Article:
by Tyler Cowen
on August 25, 2013 at 12:23 pm
in Uncategorized |
1. A long questionnaire which establishes which famous economist you are most similar to.
2. Korean markets in everything, hard to believe that one. Here is a related Chinese idea.
3. Upper West Side condo has separate entrances for rich and poor.
4. North Korea has a meth problem., and Johnny Carson moved the demand curve outwards.
5. Toward a theory of optimal monitoring, China style.
6. On the look of good music.
It looks like there is an interesting source for the North Korean Meth story. The souce given in the WSJ article is a Kim Young-Il a former “Unification Ministry” official. A quick Google search shows him to be associated with the Unification Church and Rev. Sun Myung Moon.
Maybe it is true, but is are there other sources that confirm this story?
The claim I found most interesting in your link is that there are hundreds of thousands of Koreans living in Japan who remain loyal to North Korea. wtf
It’s not all that surprising – what with the decades of Nork brain washing, and the Japanese’ generally “problematic” relationship with Korean folk – especially if the usual motivation to defect is less about deep moral conviction than it is boiled chicken and barbecue pig. As Shin Dong-hyuk – the escapee from N. Korea’s Camp 14 – recounted in an interview (in paraphrase):
The most important thing was the thought that even a prisoner like me could eat chicken and pork if I were able to escape the barb wires.
I’ve heard people define freedom in many ways; I’ve never heard someone define it as broiled chicken…. You were ready to die just to get a good meal.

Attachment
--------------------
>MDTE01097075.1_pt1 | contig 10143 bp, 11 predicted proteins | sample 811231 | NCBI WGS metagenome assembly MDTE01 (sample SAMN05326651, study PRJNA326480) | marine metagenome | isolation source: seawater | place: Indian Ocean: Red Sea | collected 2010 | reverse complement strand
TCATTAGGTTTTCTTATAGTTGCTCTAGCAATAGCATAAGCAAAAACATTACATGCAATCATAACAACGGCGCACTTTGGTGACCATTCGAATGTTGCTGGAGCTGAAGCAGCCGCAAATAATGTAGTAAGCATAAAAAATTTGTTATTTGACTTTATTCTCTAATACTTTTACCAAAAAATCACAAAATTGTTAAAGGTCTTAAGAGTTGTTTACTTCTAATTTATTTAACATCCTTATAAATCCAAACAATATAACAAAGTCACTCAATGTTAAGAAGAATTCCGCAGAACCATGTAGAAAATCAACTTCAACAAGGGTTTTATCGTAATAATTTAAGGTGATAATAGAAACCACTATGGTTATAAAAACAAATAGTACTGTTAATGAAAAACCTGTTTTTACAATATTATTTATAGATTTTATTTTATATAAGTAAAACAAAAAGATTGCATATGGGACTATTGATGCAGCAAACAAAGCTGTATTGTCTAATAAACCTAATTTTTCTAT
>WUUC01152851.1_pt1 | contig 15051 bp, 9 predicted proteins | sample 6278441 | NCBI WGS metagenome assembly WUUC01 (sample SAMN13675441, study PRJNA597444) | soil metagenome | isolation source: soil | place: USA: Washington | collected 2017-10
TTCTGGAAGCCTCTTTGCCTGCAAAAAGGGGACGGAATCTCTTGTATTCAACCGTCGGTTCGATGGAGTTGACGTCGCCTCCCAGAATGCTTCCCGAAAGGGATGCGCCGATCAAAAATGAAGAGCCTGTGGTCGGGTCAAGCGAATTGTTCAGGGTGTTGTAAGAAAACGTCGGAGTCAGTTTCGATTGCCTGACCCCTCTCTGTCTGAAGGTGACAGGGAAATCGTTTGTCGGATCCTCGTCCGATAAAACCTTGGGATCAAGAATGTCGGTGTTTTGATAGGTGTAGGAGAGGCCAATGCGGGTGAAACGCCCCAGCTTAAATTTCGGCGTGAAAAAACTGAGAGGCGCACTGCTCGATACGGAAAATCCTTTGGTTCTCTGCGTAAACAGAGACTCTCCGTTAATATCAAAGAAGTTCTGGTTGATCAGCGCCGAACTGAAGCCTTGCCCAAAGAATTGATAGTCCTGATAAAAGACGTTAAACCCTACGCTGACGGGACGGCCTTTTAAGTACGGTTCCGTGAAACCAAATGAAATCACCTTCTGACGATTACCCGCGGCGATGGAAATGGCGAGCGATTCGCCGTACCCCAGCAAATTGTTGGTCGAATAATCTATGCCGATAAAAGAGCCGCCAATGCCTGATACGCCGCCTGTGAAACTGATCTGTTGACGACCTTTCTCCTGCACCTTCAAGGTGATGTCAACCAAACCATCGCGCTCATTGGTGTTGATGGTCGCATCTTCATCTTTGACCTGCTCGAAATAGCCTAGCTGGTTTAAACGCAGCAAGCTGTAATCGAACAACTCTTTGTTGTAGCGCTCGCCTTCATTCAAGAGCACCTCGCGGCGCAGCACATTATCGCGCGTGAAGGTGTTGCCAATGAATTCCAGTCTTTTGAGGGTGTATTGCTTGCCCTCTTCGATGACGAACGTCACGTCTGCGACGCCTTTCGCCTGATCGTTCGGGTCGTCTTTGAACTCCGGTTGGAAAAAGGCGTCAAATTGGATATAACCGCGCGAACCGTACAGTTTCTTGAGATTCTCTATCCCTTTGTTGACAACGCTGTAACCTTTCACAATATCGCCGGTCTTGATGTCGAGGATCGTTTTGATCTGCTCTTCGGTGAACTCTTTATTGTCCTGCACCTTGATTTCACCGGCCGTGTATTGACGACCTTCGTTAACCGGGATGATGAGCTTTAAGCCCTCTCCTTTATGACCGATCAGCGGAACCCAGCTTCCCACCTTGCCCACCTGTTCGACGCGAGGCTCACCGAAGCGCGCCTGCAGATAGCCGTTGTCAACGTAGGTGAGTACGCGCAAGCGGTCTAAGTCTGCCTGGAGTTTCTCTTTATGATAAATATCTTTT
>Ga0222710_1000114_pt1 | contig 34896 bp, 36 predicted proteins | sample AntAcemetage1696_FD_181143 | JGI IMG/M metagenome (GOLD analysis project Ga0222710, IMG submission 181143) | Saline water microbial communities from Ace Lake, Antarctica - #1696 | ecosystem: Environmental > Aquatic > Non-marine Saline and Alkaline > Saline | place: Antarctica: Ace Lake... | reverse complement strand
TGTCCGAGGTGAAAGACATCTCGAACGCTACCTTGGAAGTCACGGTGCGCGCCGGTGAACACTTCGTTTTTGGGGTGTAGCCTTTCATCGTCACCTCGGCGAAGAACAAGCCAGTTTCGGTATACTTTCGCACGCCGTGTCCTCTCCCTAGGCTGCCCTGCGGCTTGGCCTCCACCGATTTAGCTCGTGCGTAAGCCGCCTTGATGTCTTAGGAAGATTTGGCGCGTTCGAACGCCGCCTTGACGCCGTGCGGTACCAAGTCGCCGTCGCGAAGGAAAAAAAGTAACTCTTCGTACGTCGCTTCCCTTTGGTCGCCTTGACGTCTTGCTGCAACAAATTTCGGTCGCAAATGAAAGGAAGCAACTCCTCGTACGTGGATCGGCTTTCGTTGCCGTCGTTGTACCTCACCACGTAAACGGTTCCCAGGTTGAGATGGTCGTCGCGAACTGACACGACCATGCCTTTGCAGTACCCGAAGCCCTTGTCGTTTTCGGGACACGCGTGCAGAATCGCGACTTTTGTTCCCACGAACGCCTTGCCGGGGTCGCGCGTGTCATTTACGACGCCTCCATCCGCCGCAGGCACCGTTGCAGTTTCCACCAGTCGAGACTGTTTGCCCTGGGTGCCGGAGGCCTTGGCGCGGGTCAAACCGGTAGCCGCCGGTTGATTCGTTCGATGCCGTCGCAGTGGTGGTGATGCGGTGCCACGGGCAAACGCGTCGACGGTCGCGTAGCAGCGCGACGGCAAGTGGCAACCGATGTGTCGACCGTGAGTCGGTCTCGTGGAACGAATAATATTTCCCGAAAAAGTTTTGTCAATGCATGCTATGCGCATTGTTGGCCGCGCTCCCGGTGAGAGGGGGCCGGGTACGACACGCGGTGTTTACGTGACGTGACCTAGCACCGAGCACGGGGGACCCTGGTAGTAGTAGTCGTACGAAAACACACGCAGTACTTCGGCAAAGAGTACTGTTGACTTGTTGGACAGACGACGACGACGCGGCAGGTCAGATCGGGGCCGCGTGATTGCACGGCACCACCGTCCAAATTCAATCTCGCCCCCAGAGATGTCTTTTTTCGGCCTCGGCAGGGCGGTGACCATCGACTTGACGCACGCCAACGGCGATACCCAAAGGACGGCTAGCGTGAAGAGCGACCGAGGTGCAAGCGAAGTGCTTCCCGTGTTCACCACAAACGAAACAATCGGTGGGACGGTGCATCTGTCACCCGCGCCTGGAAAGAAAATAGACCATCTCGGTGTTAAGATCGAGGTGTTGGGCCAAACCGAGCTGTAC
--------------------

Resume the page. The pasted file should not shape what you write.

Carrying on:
My sense was that they are not mainly escapees but Koreans whose families have lived in Japan a few generations. In other words, people whose image of NK would, one would think, be influenced by Japanese and S Korean media, not to mention Western media, the internet, etc.. So, despite the optimism expressed by Kim Young-il about Korean reconciliation, his piece actually indicates that even if the N Korean regime were to collapse tomorrow, the deep animus and cultural divide would remain strong. It would be no reunited Germany, for instance. Anyway, I’m really just demonstrating my level of ignorance on this.
I don’t know how many North Koreans are in Japan, but Koreans are the largest minority group in Japan. As I recall, at the end of the war there were about 700,000 Koreans in Japan and about 2.5 million today. Many were imported as slave labor during the war, but there has been a substantial Korean presence in Japan going way back. Many are second, third, or fourth generation born in Japan, but they are carried on the books as Korean citizens. These people can apply to become Japanese citizens, but to do that they have to speak Japanese and adopt a Japanese name.
#1). I kept flip flopping between Eric Maskin and Peter Krakow.
I’m most similar to Luigi Zingales. I’m flattered.
I am closest to Joseph Altonj, whom I have never heard of.
#4: “Almost every adult in that area (of North Korea) has experienced using ice and not just once,” says Kim Seok-hyang, who co-authored the study. “I estimate that at least 40% to 50% are seriously addicted to the drug.”
Hilarious propaganda lie. File that together with “US concerned up to 500,000 missing Kosovar Albanian men may be dead” and Niger yellow cake.
1: I answered “Uncertain” to everything and it gave me Tyler Cowen.
i have never heard of most of these “famous” economists.
4. If methamphetamine use is common in North Korea does this mean it is cheaper than broiled chicken?
4. This article on methamphetamine and North Korea:
mentions that it suppresses hunger, a property which I presume could be useful over there.
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